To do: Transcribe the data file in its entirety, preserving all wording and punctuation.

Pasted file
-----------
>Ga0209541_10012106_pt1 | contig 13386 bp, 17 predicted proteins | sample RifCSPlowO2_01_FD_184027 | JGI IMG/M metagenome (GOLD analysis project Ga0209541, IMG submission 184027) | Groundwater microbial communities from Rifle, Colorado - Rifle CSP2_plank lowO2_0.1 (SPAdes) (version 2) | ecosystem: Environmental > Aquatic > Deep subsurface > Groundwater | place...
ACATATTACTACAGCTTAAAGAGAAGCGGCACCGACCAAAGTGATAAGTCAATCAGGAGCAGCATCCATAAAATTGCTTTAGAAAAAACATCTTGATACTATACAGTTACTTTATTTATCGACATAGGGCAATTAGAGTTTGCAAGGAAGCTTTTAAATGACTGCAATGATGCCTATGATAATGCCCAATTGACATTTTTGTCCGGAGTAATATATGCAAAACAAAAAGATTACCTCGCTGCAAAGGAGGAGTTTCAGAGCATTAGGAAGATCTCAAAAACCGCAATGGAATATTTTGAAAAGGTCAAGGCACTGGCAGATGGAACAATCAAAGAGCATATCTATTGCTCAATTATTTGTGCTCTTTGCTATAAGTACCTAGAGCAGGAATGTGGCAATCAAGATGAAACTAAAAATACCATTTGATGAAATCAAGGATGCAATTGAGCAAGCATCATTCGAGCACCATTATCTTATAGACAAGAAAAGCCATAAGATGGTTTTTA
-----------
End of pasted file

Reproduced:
>Ga0209541_10012106_pt1 | contig 13386 bp, 17 predicted proteins | sample RifCSPlowO2_01_FD_184027 | JGI IMG/M metagenome (GOLD analysis project Ga0209541, IMG submission 184027) | Groundwater microbial communities from Rifle, Colorado - Rifle CSP2_plank lowO2_0.1 (SPAdes) (version 2) | ecosystem: Environmental > Aquatic > Deep subsurface > Groundwater | place...
ACATATTACTACAGCTTAAAGAGAAGCGGCACCGACCAAAGTGATAAGTCAATCAGGAGCAGCATCCATAAAATTGCTTTAGAAAAAACATCTTGATACTATACAGTTACTTTATTTATCGACATAGGGCAATTAGAGTTTGCAAGGAAGCTTTTAAATGACTGCAATGATGCCTATGATAATGCCCAATTGACATTTTTGTCCGGAGTAATATATGCAAAACAAAAAGATTACCTCGCTGCAAAGGAGGAGTTTCAGAGCATTAGGAAGATCTCAAAAACCGCAATGGAATATTTTGAAAAGGTCAAGGCACTGGCAGATGGAACAATCAAAGAGCATATCTATTGCTCAATTATTTGTGCTCTTTGCTATAAGTACCTAGAGCAGGAATGTGGCAATCAAGATGAAACTAAAAATACCATTTGATGAAATCAAGGATGCAATTGAGCAAGCATCATTCGAGCACCATTATCTTATAGACAAGAAAAGCCATAAGATGGTTTTTA